Updated: July 14, 2019
As residents of the Midwest know, the growing season is painfully short. When it’s twenty below, what else can you do besides go to the supermarket and buy tomatoes shipped from thousands of miles away? Whitewater Farms in Altura, Minnesota has found a solution. The farm, owned and operated by Sandy and Lonny Dietz, contains a geothermal greenhouse that allows them to produce fresh vegetables year-round.
The Dietzs plant up to eight acres every growing season and the resulting produce is eagerly gobbled up by local community members, co-ops, and restaurants. Sandy and Lonny saw the potential in exploring renewable energy options to expand the growing season into the winter months by powering a greenhouse and operating a cold cell storage unit to keep produce grown in the greenhouse from spoiling.
In order to find the best possible combination of renewable energies, the Dietzs turned to the Southeast CERT for a grant that would allow them to research methods they thought had the most potential, namely, ground source heat pumps, wood boiler systems, wind turbines, and photovoltaic cells. In 2007, Sandy and Lonny were awarded $4,000 by CERTs, which allowed them to conduct a feasibility study and hire a board of advisors to help them engineer solutions that could be applied to their greenhouse.
Ultimately, it was decided that geothermal energy, by way of ground source heat pumps, was the most feasible for heating the soil within the greenhouse and also for cooling the cold storage area. Ground source heat pumps work by using the temperature of the soil to heat or cool something. While the surface temperature of the soil will vary wildly depending upon the time of year, the soil a few feet below the surface remains unaffected.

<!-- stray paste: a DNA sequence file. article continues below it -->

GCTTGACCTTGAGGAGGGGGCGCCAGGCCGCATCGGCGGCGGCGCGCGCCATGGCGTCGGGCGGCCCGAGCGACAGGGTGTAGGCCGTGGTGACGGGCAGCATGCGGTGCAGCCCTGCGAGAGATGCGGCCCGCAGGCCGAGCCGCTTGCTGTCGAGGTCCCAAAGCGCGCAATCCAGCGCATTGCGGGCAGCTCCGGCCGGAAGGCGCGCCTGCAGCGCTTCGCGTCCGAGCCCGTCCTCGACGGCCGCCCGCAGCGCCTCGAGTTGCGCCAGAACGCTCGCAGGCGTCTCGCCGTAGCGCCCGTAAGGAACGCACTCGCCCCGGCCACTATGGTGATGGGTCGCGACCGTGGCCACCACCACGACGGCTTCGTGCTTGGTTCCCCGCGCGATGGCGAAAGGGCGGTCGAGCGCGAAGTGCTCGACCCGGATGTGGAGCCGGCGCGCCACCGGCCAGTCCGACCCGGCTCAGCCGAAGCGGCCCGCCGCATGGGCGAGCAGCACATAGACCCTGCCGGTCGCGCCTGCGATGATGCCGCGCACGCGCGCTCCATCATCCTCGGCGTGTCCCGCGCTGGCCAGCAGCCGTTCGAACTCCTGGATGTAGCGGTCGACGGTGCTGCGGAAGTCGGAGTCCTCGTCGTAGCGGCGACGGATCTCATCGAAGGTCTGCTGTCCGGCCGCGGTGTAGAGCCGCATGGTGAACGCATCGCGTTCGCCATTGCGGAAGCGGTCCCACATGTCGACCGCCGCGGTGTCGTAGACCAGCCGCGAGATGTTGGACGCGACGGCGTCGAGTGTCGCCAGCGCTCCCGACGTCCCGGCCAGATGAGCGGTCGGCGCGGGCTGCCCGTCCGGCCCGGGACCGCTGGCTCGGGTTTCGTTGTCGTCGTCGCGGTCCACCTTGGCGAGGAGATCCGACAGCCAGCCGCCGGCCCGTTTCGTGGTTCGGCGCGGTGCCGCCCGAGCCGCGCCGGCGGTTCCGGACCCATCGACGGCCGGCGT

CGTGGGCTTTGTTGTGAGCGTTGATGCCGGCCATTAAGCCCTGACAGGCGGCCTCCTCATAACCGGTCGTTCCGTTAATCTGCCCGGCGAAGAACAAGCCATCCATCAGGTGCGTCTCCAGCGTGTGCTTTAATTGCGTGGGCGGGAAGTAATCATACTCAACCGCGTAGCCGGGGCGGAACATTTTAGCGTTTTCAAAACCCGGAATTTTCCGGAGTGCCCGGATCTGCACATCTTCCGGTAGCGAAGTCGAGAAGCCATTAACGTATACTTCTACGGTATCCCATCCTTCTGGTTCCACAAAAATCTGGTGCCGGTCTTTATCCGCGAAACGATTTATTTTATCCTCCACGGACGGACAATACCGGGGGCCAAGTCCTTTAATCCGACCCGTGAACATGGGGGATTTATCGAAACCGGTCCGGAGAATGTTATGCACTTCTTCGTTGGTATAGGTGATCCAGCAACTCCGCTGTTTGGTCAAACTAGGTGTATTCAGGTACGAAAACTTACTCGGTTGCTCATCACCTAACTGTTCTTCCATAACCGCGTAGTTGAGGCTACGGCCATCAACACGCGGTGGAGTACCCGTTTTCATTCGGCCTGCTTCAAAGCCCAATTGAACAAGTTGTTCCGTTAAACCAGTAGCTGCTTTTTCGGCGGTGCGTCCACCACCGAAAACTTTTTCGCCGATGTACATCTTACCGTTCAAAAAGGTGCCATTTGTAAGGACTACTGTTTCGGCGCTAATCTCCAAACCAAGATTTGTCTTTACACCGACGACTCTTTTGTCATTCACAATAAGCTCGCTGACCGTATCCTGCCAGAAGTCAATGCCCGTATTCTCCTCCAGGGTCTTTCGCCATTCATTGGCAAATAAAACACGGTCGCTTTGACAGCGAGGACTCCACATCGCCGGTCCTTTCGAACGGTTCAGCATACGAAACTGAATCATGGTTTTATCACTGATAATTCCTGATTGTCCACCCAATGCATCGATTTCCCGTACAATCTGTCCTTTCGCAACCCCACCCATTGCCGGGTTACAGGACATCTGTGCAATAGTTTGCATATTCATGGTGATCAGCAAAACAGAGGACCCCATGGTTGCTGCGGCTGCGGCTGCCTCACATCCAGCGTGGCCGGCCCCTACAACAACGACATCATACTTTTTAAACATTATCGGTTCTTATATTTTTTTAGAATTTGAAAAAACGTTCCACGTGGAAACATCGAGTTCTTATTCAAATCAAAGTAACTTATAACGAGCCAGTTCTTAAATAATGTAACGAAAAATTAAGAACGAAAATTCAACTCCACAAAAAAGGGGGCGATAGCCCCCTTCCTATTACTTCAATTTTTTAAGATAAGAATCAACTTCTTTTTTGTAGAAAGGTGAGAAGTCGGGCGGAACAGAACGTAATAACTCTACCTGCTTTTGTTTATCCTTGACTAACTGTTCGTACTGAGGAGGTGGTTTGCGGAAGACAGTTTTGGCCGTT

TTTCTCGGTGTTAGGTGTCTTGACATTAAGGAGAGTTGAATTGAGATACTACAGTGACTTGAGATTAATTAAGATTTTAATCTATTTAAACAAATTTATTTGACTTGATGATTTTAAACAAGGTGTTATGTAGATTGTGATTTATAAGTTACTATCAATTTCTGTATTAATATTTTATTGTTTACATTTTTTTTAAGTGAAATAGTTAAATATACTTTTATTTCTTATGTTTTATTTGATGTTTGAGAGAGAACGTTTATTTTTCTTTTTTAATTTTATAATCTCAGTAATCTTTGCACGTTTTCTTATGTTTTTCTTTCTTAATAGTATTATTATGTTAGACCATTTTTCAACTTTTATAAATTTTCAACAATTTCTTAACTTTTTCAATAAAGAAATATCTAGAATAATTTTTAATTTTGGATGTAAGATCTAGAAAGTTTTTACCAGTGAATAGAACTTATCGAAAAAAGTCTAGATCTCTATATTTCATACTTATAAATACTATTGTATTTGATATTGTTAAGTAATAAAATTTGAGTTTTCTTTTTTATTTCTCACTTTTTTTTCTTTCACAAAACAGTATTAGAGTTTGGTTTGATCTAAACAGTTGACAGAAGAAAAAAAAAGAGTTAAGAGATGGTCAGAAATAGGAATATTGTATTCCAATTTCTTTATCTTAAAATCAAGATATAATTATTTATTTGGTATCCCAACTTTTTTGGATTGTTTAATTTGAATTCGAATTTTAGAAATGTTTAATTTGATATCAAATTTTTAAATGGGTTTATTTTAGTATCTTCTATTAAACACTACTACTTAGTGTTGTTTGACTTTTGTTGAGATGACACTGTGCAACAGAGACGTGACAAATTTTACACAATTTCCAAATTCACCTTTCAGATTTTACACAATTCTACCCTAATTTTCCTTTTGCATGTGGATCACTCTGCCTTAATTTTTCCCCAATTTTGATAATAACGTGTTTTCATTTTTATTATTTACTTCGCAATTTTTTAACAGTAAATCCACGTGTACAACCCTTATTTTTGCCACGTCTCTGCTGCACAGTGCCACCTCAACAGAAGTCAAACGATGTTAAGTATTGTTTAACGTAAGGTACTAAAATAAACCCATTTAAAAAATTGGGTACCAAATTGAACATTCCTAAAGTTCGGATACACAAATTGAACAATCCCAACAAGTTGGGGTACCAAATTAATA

Ground temperature in winter is always warmer than the air temperature around it, and cooler than the air temperature in the summer. By using this difference in temperatures to regulate and guide heating and cooling with a ground source heat pump, the Dietzs could use a renewable type of energy to offset their conventional energy usage.
Since the greenhouse’s completion in February of 2011, operating the greenhouse has been both a success and a challenge. The project has benefited them greatly, Sandy Dietz explains. “We grow crops in two large bays inside the greenhouse. One bay is dedicated to tomatoes—the most profitable crop in winter—the other bay includes cucumbers, pole beans and more tomatoes.” The Dietzes aren’t finished tweaking their system, “It’s still a learning project,” notes Sandy, “And the reaction of our customers has been extremely positive.”
Sandy also said that one of the greatest advantages of producing crops throughout the winter is that this balances out their seasonal income. “Some people have asked us, “Why do you guys want to work through the winter? You’ll never get a break,” Sandy explains. ”Having the greenhouse allows us to have a reliable income all year instead of just part of it.” In addition, she points out that since they do not just rely on one growing season a year, the summer is less stressful on both the farmers and their land. The short summers in Minnesota mean that farmers have to scramble to plant and harvest as much as they can to ensure they have enough money to support them through the winter. The Dietz’s greenhouse allows them to spread their work out more evenly throughout the course of a year.
The greenhouse currently has a propane backup heating system. Sandy explains that the geothermal energy system had done a good job of heating the soil, but not the ambient air above it during the cold season. “We are looking at gasification as a renewable source of energy to replace the propane to heat the rest of the greenhouse.”
As of right now, Whitewater Gardens is the only farm in the area to use a geothermal greenhouse to produce food. Many local farms grow food throughout the winter, but none of them have a system like the one found at Whitewater Gardens. One of the goals of the Dietz’s project had been to serve as a demonstration of renewable energy for others to replicate on their own farms. Sandy points out that while many people have been impressed with what they have done, she understands the challenge of the high upfront costs.
Sandy is confident in the project’s cost-effectiveness. “We are now able to grow high-priced crops throughout the winter when demand is very high,” she said “I think the payback on a system like this will be very fast.”
For more information, contact Lonny and Sandy Dietz at 507-932-5225.